The French footballers’ union is considering taking legal action over changes to football’s international calendar which it says are impacting on players’ physical and mental health.
David Terrier, the vice-president of the UNFP, claims FIFA has introduced a 32-team Club World Cup to an already congested calendar without proper consultation, and says its actions are driven by “a thirst for money”.
Terrier’s comments to the PA news agency follow a warning from Professional Footballers’ Association chief executive Maheta Molango in December that the stage had been reached where “people are ready to take legal action” over this issue.
Terrier said: “Faced with the refusal of FIFA and UEFA, faced with the addition of competitions, the drastic increase in injuries, mental fatigue which is hitting more and more players, what other answer can we give than to initiate legal proceedings which will allow us to stop the headlong rush promoted by FIFA in its thirst for competition and – no one is fooled – for money?
“It is necessary that it stops. We are already studying at the UNFP the possibilities offered to us to bring the calendar issue before the courts. We can’t be blamed for not trying to find a solution through dialogue.
“The international calendar is adrift and it is up to us to bring it back to port as quickly as possible using all means at our disposal.”
PA understands any legal action taken by UNFP would not be directly against FIFA.
Terrier said the current schedule was “insane” even without the new-look Club World Cup, which is set to take place in the United States in the summer of 2025.
Terrier called on others to support players on this issue, adding: “What I don’t understand, apart from the words of the coaches, some too rare presidents and the medical profession, why (unions and) the players, are the only ones fighting against disruption of the calendar.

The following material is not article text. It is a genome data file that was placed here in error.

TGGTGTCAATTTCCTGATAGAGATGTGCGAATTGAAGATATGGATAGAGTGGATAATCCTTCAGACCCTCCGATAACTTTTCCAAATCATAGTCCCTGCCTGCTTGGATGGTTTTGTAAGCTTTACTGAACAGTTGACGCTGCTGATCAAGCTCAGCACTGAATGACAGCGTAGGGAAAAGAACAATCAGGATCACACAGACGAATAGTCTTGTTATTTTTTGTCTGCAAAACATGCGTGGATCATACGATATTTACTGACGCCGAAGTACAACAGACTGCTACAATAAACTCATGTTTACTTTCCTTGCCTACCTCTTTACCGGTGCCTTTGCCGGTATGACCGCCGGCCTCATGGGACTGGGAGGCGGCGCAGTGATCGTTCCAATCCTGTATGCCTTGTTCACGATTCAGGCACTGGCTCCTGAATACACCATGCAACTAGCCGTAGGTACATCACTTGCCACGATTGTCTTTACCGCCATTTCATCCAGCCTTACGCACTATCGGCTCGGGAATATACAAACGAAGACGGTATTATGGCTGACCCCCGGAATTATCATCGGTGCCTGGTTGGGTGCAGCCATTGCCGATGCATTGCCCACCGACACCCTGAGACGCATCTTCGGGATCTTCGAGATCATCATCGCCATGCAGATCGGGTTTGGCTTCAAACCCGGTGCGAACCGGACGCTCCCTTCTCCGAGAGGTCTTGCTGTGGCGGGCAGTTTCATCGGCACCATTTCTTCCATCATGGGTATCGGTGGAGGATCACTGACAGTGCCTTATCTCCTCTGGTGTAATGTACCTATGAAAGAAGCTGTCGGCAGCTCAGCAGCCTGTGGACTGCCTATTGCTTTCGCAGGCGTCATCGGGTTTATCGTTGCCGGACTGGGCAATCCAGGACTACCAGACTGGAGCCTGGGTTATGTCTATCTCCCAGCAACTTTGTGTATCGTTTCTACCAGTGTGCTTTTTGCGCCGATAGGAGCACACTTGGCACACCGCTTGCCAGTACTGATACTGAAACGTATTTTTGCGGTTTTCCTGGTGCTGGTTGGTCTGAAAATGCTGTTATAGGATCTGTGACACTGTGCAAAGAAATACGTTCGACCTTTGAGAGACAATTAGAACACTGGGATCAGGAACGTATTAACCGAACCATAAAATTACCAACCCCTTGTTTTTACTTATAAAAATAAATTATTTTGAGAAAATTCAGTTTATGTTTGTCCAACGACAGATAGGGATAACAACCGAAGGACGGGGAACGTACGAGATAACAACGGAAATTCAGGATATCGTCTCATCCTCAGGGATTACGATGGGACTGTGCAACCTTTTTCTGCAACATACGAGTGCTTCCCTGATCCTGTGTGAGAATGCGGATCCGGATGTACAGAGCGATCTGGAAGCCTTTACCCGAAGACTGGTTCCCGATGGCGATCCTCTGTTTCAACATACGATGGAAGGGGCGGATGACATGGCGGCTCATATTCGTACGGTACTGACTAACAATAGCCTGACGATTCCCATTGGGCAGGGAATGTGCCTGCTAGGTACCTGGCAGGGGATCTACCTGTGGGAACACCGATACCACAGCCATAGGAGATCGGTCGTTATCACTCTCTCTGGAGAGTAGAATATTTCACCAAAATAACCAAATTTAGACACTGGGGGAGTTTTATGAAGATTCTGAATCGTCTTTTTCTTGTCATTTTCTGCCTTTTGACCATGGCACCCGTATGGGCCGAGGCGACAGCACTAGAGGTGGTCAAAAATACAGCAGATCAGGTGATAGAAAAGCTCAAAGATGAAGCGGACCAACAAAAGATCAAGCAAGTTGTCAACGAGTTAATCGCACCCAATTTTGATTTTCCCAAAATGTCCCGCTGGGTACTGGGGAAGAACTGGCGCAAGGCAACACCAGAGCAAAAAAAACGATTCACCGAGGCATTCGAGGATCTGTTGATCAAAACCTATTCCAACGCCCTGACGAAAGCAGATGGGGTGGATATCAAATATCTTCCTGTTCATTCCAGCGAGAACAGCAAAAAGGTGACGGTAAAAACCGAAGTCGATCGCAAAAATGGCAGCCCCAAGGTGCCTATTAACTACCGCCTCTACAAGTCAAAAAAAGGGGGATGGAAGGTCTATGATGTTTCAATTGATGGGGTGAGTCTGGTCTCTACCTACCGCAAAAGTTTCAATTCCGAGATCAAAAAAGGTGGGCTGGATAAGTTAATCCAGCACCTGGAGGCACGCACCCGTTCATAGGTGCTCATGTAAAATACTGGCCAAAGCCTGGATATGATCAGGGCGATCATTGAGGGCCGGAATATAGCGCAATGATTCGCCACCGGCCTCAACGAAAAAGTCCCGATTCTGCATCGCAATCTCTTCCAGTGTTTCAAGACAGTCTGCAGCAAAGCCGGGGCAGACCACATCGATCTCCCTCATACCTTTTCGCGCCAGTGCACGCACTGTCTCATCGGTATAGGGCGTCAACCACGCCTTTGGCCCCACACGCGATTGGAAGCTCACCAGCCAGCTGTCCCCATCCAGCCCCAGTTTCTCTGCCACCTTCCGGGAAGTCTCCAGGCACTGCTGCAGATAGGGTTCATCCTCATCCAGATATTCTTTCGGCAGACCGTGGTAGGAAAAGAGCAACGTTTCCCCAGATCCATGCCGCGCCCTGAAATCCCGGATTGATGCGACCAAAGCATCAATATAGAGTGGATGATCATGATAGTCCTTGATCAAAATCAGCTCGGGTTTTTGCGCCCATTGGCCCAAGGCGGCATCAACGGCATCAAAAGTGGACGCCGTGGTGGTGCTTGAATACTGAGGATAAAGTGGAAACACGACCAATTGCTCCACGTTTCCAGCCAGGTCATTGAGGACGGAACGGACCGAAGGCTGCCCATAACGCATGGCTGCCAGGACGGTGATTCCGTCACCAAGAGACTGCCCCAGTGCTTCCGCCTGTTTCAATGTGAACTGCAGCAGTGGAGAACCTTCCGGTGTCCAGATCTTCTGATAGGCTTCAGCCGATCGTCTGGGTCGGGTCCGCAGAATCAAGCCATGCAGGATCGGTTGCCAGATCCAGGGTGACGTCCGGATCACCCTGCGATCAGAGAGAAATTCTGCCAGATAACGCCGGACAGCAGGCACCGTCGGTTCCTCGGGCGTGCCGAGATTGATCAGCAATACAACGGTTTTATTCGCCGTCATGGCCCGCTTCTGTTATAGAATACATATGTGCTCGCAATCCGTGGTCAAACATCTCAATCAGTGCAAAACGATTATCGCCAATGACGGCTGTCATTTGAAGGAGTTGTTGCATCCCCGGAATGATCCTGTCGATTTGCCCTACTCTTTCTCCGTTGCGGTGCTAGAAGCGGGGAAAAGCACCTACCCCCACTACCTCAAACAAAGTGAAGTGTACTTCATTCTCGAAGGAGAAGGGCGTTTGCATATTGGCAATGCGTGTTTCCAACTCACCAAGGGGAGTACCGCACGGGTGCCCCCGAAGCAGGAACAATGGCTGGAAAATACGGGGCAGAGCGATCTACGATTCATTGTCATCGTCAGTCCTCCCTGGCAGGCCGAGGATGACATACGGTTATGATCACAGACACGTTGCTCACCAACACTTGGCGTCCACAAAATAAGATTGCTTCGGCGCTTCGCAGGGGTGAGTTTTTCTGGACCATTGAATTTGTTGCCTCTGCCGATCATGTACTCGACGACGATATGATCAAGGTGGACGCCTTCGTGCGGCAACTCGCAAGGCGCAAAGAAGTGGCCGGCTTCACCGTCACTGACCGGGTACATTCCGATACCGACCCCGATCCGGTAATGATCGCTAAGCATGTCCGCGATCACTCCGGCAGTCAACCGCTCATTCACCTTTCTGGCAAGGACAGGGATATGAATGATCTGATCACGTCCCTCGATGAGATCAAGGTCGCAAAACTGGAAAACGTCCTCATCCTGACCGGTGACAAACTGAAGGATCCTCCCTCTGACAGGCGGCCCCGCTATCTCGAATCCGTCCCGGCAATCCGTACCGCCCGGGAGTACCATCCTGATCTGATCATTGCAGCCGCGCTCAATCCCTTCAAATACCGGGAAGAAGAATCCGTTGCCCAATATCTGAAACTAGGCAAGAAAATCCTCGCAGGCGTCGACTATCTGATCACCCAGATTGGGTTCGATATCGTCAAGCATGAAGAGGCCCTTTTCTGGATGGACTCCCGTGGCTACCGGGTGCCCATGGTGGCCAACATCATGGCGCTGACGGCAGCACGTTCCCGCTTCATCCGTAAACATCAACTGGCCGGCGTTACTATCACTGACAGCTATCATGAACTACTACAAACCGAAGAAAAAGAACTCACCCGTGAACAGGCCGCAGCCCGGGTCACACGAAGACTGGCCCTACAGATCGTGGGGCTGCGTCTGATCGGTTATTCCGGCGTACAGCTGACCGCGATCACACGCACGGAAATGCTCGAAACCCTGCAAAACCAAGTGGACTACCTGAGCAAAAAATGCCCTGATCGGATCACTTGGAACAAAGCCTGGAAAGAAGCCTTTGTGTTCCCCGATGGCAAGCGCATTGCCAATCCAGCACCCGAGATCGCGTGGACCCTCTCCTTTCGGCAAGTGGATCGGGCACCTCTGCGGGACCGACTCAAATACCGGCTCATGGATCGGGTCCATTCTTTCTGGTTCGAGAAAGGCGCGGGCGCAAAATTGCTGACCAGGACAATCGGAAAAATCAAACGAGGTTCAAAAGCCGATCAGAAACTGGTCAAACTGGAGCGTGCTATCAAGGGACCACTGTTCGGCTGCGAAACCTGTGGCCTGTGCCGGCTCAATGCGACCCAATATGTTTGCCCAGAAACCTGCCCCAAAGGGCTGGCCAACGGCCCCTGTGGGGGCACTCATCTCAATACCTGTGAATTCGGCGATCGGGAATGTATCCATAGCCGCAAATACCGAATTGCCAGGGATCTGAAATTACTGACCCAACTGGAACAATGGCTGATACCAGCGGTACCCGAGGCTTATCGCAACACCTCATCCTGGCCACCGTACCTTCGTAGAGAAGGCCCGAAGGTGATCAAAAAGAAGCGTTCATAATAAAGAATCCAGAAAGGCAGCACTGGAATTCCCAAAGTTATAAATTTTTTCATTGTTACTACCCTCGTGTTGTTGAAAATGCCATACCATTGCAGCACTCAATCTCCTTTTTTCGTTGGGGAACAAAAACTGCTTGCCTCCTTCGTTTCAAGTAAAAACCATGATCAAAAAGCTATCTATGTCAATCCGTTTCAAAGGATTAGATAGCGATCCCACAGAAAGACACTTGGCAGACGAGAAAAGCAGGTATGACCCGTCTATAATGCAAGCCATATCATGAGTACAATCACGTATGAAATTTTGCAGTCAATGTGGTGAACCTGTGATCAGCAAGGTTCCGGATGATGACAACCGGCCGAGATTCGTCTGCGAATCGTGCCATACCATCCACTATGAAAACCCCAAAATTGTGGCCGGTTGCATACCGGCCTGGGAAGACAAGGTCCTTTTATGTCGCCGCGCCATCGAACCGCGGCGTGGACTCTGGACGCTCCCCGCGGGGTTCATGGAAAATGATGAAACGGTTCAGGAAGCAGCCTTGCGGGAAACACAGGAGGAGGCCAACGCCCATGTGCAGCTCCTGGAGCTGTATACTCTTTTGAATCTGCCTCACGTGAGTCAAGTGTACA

“Because this also impacts clubs, whose players are more often injured, and the national leagues which, as in France, are finding it increasingly difficult to obtain TV rights that live up to their expectations.
“It must be said that the repetition of matches ultimately harms the quality of the show and neither the broadcasters nor the spectators are fooled.
“Today and tomorrow will be worse, everyone loses. So why are we the only ones to fight? It’s incomprehensible.”
Domestic leagues are understood to be assessing their legal options in regard to the Club World Cup, over concerns of the direct impact it will have on start dates for their competitions and indirectly on the value of television rights, with only a finite amount of broadcaster cash available to spend.
Paris St Germain will be France’s sole representatives in the Club World Cup, and their president Nasser Al Khelaifi is the president of the European Club Association which has endorsed the tournament.
A FIFA spokesperson said: “The decision to enlarge the FIFA Club World Cup is in line with FIFA’s Vision as the tournament will provide a relevant platform for clubs from all continents, giving them the opportunity to compete on the world stage, thus taking club football to the next level.
“This is also in line with FIFA’s objective of making football truly global by having clubs competing at the highest level.
“The enlarged FIFA Club World Cup, which is supported by the European Club Association (ECA) and will take place once every four years, also fits into FIFA’s key objective to have meaningful football matches, while also recognising that many regions need more competitive football.
“When it comes to player welfare, it’s worth stressing that the FIFA Club World Cup replaces the FIFA Confederations Cup which was last played in 2017. FIFA has not simply ‘added’ a new competition but also annulled one.”